When a library groups all children’s books into one category called “Children’s Books,” for example, it enables me to easily search for this term and find all the books classified as such. But maybe I want to browse all the library has to offer for children. I might go to their website and look under the tab that says “For Children” and find all kinds of things, from classes and programs to books and activities.

That is information architecture: the way content is organized to be easily found. Taxonomy and information architecture work hand in hand and are critical to enabling customers to find information and engage with your site. The trick is to create a customer-centric taxonomy using words your customers actually use, not internal jargon.

With one of our municipal clients, we worked to carefully categorize citywide services into multiple taxonomies. We tested them with internal stakeholders and customers and fleshed out a governance strategy to help them apply the taxonomy and structure to content across their departments. We then leveraged our customer research to recommend and test a customer-facing information architecture and user experience strategy that would enable customers to find the content they are looking for, no matter which department site they came from.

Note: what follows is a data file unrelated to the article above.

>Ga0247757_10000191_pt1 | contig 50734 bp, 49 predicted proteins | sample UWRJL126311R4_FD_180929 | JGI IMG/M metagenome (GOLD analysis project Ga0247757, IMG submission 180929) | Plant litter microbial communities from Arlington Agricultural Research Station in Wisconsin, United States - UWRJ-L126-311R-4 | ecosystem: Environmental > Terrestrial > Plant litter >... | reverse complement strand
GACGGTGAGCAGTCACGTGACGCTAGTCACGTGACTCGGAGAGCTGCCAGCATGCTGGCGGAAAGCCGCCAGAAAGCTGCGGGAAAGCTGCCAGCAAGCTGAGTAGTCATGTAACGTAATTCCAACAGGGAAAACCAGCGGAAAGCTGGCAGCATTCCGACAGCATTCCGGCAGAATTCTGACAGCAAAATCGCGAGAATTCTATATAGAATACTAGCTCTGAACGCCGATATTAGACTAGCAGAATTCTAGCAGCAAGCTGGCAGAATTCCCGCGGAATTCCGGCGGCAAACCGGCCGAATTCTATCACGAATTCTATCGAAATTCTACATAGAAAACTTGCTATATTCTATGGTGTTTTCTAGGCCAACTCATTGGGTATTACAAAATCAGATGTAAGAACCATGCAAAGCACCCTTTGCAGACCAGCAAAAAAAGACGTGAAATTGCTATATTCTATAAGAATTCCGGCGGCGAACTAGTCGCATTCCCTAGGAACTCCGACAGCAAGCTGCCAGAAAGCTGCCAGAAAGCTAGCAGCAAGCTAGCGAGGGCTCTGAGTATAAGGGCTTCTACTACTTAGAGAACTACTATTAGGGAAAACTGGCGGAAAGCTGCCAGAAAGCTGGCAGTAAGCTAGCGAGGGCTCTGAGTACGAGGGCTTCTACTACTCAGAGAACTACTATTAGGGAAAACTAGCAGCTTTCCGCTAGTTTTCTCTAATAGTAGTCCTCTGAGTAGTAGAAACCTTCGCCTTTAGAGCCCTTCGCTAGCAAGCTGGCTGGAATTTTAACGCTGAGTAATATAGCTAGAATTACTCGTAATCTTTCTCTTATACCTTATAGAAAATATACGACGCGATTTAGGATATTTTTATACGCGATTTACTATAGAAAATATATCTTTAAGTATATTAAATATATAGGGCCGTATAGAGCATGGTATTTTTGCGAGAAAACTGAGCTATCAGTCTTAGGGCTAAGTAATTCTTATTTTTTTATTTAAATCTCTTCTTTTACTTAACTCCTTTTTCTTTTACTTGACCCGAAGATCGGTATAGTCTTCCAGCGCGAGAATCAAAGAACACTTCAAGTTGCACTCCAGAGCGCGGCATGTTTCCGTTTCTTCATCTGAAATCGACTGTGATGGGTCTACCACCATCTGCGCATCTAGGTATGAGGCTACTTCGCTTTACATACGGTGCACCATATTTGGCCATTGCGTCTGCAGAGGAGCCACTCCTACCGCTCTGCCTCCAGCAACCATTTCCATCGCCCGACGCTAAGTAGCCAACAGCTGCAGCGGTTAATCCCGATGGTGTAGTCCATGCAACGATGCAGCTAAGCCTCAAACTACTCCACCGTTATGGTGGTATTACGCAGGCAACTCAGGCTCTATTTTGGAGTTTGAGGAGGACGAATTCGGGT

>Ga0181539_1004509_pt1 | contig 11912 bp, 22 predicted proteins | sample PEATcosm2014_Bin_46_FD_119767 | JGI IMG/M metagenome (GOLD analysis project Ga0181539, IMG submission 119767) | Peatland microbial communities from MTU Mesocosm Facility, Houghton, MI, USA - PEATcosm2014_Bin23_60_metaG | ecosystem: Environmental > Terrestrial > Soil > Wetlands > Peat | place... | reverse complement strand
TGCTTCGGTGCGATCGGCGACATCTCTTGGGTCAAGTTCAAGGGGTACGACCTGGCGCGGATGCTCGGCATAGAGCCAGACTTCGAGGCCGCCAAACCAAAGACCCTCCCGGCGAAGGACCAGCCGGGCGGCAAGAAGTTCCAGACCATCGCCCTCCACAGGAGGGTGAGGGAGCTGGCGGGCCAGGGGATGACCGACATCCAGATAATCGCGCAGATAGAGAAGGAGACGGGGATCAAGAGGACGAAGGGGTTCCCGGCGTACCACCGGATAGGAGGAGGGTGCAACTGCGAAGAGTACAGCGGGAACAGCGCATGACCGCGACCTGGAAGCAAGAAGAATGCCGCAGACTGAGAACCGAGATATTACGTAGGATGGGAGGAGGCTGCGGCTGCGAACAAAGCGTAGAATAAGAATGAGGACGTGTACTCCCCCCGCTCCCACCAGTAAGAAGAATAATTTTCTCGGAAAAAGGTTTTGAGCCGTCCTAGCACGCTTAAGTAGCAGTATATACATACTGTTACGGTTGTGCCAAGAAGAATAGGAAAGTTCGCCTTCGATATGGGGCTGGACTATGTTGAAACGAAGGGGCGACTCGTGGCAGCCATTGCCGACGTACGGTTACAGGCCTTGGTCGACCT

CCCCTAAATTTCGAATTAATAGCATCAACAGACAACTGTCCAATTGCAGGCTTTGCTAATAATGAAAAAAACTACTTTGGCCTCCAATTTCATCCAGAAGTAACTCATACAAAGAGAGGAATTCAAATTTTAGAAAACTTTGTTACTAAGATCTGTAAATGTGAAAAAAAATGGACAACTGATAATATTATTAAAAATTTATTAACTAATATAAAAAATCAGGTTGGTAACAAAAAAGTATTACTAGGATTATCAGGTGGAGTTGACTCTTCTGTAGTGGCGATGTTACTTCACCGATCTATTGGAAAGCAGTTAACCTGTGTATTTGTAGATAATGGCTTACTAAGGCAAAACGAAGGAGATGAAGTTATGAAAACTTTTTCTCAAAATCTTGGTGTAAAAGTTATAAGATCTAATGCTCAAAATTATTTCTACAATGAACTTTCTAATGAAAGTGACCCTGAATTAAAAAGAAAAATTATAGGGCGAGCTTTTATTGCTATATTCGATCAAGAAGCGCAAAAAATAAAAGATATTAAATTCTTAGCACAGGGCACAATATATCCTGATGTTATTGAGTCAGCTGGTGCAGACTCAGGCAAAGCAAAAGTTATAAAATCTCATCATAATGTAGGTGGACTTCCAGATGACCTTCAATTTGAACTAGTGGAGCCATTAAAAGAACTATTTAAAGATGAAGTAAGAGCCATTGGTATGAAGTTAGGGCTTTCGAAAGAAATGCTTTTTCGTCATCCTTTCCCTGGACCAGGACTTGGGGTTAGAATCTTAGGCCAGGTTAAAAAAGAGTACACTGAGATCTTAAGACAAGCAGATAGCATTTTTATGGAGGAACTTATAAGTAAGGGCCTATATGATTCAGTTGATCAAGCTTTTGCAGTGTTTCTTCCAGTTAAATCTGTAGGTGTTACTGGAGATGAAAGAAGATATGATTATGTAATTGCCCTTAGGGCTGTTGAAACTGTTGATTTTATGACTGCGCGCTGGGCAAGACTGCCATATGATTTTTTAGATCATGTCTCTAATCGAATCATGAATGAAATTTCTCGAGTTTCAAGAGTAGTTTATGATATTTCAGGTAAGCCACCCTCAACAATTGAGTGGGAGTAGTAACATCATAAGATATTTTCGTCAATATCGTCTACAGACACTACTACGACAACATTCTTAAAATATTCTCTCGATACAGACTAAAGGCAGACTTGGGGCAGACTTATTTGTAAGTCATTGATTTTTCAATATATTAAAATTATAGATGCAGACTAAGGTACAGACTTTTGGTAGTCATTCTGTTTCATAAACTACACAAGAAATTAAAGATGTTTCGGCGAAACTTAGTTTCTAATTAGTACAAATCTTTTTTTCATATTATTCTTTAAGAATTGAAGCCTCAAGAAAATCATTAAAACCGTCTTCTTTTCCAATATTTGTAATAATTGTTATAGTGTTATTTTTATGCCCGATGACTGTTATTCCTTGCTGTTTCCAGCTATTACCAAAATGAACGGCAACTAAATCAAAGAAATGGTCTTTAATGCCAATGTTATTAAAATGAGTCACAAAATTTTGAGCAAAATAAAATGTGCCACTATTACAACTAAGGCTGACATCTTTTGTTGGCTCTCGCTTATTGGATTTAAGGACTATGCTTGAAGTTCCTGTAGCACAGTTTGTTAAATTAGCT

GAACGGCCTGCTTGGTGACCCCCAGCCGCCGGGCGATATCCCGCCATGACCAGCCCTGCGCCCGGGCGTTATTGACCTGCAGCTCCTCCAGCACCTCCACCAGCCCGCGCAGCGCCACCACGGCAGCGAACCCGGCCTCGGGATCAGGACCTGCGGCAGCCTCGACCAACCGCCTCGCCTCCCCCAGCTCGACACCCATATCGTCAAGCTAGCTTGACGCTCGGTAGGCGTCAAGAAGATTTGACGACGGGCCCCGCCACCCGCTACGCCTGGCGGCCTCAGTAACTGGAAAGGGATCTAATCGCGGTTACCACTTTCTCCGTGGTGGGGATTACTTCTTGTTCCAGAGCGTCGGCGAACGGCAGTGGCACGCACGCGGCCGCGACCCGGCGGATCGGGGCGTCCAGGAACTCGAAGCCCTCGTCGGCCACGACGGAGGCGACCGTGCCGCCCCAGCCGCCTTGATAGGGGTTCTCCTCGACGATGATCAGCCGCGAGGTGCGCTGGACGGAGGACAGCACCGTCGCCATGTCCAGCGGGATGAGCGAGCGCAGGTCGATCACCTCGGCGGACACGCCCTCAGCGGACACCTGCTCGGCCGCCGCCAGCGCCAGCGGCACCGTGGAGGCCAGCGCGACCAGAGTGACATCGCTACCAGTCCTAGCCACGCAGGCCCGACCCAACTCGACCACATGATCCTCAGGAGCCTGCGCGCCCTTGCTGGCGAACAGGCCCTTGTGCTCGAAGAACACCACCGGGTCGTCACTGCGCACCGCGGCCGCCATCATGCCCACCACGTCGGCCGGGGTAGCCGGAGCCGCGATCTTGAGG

The result: a city-wide taxonomy and information architecture that both makes it easy for the average resident and visitor to find what they need and provides flexibility for each department’s unique services and structure.

Creating content that customers want

You've built a user-friendly taxonomy and site architecture: now what? Read part two to learn how to create content that’s relevant, useful, and engaging—and how to continually test and refine it over time.

Jen Travis is a brand and digital strategy consultant in Slalom Seattle's Customer Engagement practice. Jen is passionate about helping companies create brand-defining customer experiences across their organizations. Follow her on Twitter: @travisjen.